We have not heard much about Amendment No. 150. It should not be in this group of amendments. Since it is, however, I shall say a few words about it. This involves the procedure for parliamentary control of decisions taken, day to day, on a large number of issues. The current situation is not satisfactory. Both Houses get notice of what is proposed, they can discuss it, but the Minister then goes over—

9.30 pm

Lord Roper: I understand that this group includes merely Amendments Nos. 136, 136A, 149 and 151. Amendment No. 150, which I call the Danish pastry, comes rather later.

Lord Willoughby de Broke: I said that with the leave of the Committee I would speak to that amendment as it dealt with the powers of Parliament. I am sorry if the noble Lord missed that.

Lord Stoddart of Swindon: I am obliged to the noble Lord, Lord Willoughby de Broke, for confirming that my understanding of the position was correct. The situation is not satisfactory from a parliamentary point of view. Parliament may make a proposition; it may make suggestions; but it cannot alter decisions that have been reached by the Government. That is simply not good enough. I think the bypass procedure has been used 187 times, so Parliament has been unable to fully discuss the proposal that has been sent to it by the Commission.

The amendment proposes that Ministers should be mandated; in other words, they should not make decisions until both Houses of Parliament have properly discussed the issues and made a decision on them. That is the only way in which a democratic Parliament can work. The present situation is completely undemocratic. Ministers can go to Europe and agree by qualified majority, and our Parliament, which is all I can speak for tonight, will not be able to say yes or no to a decision which often severely affects people in this country. I support the amendment of the noble Lord, Lord Willoughby de Broke, and hope that we shall come to it on Report at a much earlier hour than it is now.

Lord Neill of Bladen: I had not intended to speak to this amendment. We have heard some significant speeches from people with wide experience who have actually sat in various committee rooms into the middle of the night. I have had none of that experience; I am simply

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a Cross-Bencher who knows a little about what the man in the street thinks about the Lisbon treaty and his state of knowledge on its ramifications. Someone said that the passerelle will never be used. We have to proceed on the footing that it may be used, and if so, it will be because of some important piece of business that cannot be transacted within the Union unless the passerelle bridge is crossed. It will be something significant, so I start not from a position of some fantasy that will never happen. It will one day and when it does it will matter.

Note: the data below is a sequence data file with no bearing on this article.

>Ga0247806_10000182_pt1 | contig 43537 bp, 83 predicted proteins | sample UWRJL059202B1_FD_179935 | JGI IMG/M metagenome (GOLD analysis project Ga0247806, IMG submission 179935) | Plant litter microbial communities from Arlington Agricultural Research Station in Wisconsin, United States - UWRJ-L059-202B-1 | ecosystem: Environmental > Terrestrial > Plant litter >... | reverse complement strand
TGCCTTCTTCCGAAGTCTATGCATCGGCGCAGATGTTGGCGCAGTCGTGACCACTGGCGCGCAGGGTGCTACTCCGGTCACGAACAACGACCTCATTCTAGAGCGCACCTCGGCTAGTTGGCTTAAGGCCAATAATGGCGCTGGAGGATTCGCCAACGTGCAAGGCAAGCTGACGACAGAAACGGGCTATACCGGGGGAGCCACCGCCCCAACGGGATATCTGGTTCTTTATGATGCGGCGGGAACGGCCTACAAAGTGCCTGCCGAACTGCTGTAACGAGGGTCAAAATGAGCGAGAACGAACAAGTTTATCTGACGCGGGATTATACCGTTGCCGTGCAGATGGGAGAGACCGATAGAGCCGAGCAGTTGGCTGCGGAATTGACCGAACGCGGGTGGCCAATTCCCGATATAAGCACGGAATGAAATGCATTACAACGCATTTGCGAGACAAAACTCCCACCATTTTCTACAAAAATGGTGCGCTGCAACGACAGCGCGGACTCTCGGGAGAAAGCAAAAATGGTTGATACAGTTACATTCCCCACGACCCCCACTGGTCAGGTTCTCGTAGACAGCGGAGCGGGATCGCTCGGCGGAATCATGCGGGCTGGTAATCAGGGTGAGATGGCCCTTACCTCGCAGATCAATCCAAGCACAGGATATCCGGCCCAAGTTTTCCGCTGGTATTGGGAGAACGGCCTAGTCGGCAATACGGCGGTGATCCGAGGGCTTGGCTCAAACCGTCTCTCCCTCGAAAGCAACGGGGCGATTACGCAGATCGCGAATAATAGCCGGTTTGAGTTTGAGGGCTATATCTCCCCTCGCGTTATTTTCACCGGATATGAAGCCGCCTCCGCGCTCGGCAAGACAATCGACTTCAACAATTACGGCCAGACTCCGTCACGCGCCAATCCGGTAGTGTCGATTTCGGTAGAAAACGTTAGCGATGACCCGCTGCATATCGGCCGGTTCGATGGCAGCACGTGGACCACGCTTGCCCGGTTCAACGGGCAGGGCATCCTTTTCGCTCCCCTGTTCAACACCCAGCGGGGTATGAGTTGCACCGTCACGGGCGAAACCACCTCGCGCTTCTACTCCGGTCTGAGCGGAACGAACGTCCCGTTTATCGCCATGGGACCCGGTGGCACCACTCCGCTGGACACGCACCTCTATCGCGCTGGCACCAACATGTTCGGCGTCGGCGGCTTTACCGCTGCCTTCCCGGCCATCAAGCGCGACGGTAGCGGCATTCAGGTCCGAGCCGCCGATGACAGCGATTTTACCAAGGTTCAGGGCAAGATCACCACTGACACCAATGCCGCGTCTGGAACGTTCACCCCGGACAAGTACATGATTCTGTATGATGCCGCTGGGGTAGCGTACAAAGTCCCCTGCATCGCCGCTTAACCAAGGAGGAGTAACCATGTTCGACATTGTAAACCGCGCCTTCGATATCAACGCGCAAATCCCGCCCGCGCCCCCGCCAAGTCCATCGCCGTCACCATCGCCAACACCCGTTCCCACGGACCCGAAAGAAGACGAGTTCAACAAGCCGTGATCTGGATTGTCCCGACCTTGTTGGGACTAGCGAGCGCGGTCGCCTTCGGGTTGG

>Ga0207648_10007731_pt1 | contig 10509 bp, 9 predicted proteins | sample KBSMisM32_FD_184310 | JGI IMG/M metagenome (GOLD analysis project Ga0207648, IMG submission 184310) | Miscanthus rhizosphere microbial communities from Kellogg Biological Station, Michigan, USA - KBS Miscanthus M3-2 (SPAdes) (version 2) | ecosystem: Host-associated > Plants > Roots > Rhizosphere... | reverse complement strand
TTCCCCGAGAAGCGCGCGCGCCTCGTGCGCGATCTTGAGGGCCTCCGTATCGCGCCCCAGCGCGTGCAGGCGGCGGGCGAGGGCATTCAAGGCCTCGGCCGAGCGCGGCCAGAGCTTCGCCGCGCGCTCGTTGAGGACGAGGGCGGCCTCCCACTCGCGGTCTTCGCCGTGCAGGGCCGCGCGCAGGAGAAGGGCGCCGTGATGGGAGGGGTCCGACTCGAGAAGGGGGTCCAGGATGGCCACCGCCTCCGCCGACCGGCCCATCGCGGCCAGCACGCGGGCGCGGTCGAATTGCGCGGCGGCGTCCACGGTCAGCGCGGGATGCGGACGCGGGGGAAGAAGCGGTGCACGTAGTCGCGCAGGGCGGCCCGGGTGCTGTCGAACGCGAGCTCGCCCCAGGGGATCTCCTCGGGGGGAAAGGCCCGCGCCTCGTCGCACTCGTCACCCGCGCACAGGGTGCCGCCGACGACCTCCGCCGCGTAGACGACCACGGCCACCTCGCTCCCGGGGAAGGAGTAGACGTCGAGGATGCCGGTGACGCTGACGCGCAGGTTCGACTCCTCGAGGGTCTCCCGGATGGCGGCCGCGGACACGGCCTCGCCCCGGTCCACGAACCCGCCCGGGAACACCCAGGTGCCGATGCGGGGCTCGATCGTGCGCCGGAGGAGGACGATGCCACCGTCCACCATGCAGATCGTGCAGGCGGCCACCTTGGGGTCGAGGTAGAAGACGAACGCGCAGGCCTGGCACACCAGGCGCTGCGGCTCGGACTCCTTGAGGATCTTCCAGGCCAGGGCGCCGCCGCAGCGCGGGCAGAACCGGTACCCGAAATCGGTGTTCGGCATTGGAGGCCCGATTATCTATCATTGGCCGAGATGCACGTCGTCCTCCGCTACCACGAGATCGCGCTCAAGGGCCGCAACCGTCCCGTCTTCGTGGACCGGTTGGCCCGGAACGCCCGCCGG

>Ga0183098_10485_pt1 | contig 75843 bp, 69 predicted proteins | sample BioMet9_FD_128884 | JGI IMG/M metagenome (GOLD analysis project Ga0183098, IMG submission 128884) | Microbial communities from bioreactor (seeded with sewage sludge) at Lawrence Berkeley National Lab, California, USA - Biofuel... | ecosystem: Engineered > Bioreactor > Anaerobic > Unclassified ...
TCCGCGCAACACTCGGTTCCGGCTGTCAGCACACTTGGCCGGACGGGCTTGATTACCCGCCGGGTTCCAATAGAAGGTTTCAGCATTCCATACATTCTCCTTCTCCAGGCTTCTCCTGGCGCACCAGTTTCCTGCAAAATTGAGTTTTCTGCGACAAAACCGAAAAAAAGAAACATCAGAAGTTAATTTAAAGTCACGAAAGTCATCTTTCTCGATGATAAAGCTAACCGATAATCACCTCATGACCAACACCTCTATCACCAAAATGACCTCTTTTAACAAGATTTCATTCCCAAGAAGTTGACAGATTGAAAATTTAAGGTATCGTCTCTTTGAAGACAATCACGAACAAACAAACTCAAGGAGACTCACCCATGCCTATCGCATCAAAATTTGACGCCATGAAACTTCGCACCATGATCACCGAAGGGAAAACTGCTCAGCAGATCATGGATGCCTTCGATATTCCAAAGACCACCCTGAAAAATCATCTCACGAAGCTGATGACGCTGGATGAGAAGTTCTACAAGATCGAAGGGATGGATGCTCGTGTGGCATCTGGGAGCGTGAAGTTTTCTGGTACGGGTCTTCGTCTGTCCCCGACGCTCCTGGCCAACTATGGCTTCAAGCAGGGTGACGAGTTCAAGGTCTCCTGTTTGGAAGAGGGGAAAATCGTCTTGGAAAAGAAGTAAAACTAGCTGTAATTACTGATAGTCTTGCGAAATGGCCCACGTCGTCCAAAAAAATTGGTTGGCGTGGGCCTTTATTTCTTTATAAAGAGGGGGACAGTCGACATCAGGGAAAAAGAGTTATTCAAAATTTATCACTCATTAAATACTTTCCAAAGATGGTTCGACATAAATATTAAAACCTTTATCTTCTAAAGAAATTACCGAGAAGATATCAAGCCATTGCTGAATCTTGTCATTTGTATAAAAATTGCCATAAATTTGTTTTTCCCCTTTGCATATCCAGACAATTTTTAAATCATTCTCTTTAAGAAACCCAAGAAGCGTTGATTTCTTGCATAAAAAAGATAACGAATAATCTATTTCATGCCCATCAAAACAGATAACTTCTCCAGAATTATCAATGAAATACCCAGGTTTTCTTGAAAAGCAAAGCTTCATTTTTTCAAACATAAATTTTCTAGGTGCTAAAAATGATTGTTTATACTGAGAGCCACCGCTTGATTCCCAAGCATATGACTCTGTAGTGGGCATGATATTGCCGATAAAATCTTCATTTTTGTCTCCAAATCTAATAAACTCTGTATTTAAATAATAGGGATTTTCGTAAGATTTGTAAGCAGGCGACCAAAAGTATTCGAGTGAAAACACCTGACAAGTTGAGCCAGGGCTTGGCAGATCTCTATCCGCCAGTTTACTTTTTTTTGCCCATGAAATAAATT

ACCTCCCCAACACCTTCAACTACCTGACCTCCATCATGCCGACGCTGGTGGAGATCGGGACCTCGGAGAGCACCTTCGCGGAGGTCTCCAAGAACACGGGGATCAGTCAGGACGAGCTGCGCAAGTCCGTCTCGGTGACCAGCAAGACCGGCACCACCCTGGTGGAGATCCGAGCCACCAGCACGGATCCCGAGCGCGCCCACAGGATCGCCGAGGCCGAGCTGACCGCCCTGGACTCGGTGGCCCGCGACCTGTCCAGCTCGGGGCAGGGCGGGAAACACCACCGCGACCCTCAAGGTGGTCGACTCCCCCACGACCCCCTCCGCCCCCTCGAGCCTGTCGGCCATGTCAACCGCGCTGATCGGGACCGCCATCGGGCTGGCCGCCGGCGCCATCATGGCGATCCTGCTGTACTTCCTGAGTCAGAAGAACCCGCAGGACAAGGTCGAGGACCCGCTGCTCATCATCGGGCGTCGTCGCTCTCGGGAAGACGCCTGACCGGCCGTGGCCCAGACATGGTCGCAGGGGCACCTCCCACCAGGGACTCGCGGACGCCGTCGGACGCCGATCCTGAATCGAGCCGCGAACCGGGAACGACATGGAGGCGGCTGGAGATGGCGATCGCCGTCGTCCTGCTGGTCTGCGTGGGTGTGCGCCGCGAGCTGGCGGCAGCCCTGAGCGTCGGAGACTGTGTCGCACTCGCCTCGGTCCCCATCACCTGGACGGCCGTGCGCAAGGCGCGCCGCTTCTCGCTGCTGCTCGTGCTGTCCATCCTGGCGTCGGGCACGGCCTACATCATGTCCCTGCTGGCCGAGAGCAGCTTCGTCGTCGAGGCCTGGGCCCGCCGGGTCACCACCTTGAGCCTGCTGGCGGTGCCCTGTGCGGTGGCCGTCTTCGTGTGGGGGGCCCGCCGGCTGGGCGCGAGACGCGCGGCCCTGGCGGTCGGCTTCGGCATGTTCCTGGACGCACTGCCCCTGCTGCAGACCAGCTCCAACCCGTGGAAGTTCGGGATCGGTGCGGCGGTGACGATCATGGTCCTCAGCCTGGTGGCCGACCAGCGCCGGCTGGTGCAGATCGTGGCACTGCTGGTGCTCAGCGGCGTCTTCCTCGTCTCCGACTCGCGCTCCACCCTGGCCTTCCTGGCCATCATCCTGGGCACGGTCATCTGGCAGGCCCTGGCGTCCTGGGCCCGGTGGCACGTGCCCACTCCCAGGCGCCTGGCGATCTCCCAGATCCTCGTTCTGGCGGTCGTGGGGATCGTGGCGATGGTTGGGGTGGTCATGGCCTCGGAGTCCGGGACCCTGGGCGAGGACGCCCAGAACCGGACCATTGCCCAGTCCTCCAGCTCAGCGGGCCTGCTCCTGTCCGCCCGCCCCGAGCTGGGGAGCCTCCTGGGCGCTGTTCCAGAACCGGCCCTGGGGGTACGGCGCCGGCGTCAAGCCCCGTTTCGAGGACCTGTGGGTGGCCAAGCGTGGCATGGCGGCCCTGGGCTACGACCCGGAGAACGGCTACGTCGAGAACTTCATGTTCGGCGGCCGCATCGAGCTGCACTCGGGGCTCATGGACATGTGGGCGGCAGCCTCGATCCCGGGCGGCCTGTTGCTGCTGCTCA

I come back to what people know. The noble Lord, Lord Williamson, says that he will not use the term “passerelle”; it is good enough for him to talk about a footbridge or a narrow footbridge. Our discussion this evening would be totally unintelligible in almost any room, pub or meeting. No one would have the faintest idea that there was to be a mechanism for increasing the scope of the treaty by this method—even by unanimity. They would think that Lisbon is a done deal and that that is where we are and, if they took enough trouble, they would find out what was in the treaty. This is a route to an extension of that and, as I have suggested, when it is used it will be very important. It is entirely speculative and one could say that there is no basis for this, but I wonder what role the man or woman in the street would want Parliament in Westminster to have if and when that power is used to cross this bridge. Would they want an approval by a single vote one evening in the Commons and another in the Lords, or, as it is something important, would they prefer that it was dealt with by a more rigorous procedure where the matter could be fully debated? That procedure is by Act of Parliament. To me, the obvious answer would be, “We want the best procedure available”. The noble Lord, Lord Wallace of Saltaire, was right to draw attention to the fact that Parliament will have a new role to play—it is an absurdity—for two and a half months. This cannot possibly work if we have issues on subsidiarity, to mention just one example, arising in that time.

If Parliament is going to take a stand and live up to the role that it will be given, why do we not start now? Why do we not insist on a better class of procedure for looking at the invocation of the passerelle? If I have understood correctly the answer of the noble Lord, Lord Roper, to the question that I put earlier, there is nothing on this issue in the report of our impact assessment committee, admirable though it is. I do not think committee members focused—or were asked to focus—on whether this matter of approval in Parliament would be dealt with by an Act of Parliament or by a simple resolution. I do not think that they addressed that; they cannot deal with everything. We are on our own. This Chamber has not had that guidance. We have heard the view of a committee in the House of Commons. I urge noble Lords to adopt the amendment that has been moved.